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river woman

av Katherena Vermette

MedlemmarRecensionerPopularitetGenomsnittligt betygOmnämnanden
201855,304 (4.25)1
Governor General's Award-winning Métis poet and acclaimed novelist Katherena Vermette's second work of poetry, river woman, examines and celebrates love as postcolonial action. Here love is defined as a force of reclamation and repair in times of trauma, and trauma is understood to exist within all times. The poems are grounded in what feels like an eternal present, documenting moments of clarity that lift the speaker (and reader) out of our preconceptions of historical time, while never losing a connection to history. This is what we mean when we describe a work of art as being "timeless." Like the river they speak to, these poems return again and again to the same source in search of new ways to reconstruct what has been lost. Vermette suggests that it's through language and the body -- particularly through language as it lives inside the body -- that a fragmented self might resurface as once again whole. This idea of breaking apart and coming back together is woven throughout the collection as the speaker revels in the physical pleasures of learning Anishnaabemowin ("the language / I should have already known"), as she contemplates the ongoing negotiation between the natural world and urban structures, and as she finds herself falling into trust with the ones she loves. Divided into four sections, and written in her distinctively lean and elegantly spare style, where short lines belie the depth within them, river woman explores Vermette's relationship to nature -- its destructive power and beauty, its timelessness, and its place in human history. Here is a poet who is a keen observer of an environment that is both familiar and otherworldly, where her home is alive with the sounds and smells of the land it grows out of, where "Words / transcend ceremony / into everyday" and "Nothing / is inanimate."… (mer)

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In this poetry collection Vermette focuses on rivers, being Métis, and indigenous life..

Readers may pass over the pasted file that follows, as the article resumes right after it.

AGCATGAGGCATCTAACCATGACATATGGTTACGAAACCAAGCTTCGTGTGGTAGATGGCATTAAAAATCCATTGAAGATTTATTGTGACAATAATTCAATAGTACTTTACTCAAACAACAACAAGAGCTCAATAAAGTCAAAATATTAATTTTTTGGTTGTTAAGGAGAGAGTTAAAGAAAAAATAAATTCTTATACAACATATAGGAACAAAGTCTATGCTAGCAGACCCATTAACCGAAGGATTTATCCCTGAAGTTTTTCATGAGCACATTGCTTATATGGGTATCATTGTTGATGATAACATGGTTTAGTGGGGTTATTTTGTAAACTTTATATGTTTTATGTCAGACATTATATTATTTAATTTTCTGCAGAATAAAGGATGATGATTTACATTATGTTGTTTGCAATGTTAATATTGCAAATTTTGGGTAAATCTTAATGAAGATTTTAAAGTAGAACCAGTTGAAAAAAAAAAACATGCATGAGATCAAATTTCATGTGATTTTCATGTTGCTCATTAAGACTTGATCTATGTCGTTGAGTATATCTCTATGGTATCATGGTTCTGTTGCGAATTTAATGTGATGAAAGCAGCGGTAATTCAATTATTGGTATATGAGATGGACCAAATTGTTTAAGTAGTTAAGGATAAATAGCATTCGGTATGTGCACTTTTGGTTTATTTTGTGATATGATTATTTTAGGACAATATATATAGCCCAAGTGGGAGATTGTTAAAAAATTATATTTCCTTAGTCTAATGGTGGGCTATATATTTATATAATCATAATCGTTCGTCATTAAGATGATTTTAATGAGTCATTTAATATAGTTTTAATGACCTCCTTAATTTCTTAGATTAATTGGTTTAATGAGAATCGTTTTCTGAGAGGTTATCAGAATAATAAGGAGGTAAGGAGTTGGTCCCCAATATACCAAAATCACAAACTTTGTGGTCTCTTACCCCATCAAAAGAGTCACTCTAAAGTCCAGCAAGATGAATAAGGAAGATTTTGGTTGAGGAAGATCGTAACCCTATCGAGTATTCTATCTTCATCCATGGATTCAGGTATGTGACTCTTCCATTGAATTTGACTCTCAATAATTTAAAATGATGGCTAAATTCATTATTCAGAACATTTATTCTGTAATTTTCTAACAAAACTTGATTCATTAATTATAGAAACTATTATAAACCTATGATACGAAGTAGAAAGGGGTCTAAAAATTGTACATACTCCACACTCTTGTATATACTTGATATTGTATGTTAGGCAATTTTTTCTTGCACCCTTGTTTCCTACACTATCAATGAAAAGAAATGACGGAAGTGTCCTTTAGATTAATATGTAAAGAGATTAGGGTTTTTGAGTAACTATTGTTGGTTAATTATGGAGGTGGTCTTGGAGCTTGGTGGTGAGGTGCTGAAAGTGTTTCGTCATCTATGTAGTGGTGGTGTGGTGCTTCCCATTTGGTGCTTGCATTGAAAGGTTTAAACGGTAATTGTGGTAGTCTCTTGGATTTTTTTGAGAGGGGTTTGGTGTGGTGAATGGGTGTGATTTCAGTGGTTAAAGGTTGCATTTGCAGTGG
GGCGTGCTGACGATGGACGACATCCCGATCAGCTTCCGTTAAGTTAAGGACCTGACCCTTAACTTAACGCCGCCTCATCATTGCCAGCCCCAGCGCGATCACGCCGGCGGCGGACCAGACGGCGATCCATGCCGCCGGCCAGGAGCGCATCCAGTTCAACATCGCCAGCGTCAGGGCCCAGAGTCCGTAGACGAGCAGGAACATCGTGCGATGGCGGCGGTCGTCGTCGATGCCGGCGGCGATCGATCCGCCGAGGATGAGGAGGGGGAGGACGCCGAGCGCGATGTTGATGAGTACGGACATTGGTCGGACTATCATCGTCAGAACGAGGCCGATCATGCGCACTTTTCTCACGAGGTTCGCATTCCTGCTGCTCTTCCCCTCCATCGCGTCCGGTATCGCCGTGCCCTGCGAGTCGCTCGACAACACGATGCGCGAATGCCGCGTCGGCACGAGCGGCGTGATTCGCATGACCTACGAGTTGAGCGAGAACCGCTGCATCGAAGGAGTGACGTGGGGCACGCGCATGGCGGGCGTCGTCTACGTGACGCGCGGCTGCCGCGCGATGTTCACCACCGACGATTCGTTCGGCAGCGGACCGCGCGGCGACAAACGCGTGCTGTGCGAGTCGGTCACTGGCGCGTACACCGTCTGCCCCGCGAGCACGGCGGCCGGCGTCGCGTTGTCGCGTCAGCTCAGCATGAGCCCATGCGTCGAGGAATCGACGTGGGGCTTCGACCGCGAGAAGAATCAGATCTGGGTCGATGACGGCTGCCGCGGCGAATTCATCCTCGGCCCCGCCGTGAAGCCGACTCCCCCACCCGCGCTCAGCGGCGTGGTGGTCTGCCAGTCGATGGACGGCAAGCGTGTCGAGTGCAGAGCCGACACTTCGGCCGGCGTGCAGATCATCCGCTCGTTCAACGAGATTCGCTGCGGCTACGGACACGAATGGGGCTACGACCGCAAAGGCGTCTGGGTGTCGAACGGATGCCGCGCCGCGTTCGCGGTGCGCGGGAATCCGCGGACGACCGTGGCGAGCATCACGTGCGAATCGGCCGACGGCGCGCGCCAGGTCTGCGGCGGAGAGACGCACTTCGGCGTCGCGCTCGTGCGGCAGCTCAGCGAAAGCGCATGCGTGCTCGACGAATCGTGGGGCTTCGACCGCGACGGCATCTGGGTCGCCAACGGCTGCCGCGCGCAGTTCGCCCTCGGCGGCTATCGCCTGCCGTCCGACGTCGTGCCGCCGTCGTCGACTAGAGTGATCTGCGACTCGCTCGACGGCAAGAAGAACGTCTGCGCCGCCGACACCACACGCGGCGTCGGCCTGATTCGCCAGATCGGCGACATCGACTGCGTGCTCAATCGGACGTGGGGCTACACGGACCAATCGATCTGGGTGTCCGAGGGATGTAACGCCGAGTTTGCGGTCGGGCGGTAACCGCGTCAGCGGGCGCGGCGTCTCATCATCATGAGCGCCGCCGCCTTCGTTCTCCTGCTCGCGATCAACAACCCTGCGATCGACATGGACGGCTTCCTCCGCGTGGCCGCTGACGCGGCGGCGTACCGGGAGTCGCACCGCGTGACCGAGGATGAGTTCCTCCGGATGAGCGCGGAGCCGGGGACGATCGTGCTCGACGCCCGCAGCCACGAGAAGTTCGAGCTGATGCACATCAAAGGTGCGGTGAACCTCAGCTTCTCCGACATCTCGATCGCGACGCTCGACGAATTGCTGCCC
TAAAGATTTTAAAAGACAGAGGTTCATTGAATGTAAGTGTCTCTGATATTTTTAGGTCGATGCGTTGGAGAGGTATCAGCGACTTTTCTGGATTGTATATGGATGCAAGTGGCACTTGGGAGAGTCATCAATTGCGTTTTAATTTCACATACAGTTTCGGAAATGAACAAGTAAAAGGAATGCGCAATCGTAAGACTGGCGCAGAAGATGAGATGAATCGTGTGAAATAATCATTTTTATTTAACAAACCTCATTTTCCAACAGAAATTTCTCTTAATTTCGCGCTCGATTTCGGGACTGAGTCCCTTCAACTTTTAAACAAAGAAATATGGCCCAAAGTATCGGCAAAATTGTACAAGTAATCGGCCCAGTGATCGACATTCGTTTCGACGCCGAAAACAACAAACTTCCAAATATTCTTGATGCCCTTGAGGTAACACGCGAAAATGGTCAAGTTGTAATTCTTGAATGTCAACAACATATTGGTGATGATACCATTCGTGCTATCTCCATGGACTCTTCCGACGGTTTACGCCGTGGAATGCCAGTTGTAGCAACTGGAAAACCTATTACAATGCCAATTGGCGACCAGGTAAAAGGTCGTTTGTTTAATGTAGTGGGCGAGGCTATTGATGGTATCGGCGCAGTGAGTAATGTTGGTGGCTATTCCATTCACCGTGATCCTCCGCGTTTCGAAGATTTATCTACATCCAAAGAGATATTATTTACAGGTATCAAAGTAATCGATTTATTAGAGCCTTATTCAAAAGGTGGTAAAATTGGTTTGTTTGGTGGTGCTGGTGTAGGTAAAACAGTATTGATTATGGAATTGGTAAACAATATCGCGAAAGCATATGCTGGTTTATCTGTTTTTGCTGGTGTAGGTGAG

Rivers' behavior in flowing, moving, mixing. In knowing and in strength and power and lasting and watching. Métis life as attached to the land, the forests. As belonging. Missing what was, and missing the women who have disappeared.

These poems are spare, most lines have 4 or fewer words. Their is some strong wordplay (an other/another as an example). Most refer to nature in part or in total.

My favorites were River, Back River, speak, ziibiwan (like a river), New Year's Eve 2013, métissage/Métis Sage. ( )
  Dreesie | May 17, 2019 |
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Governor General's Award-winning Métis poet and acclaimed novelist Katherena Vermette's second work of poetry, river woman, examines and celebrates love as postcolonial action. Here love is defined as a force of reclamation and repair in times of trauma, and trauma is understood to exist within all times. The poems are grounded in what feels like an eternal present, documenting moments of clarity that lift the speaker (and reader) out of our preconceptions of historical time, while never losing a connection to history. This is what we mean when we describe a work of art as being "timeless." Like the river they speak to, these poems return again and again to the same source in search of new ways to reconstruct what has been lost. Vermette suggests that it's through language and the body -- particularly through language as it lives inside the body -- that a fragmented self might resurface as once again whole. This idea of breaking apart and coming back together is woven throughout the collection as the speaker revels in the physical pleasures of learning Anishnaabemowin ("the language / I should have already known"), as she contemplates the ongoing negotiation between the natural world and urban structures, and as she finds herself falling into trust with the ones she loves. Divided into four sections, and written in her distinctively lean and elegantly spare style, where short lines belie the depth within them, river woman explores Vermette's relationship to nature -- its destructive power and beauty, its timelessness, and its place in human history. Here is a poet who is a keen observer of an environment that is both familiar and otherworldly, where her home is alive with the sounds and smells of the land it grows out of, where "Words / transcend ceremony / into everyday" and "Nothing / is inanimate."

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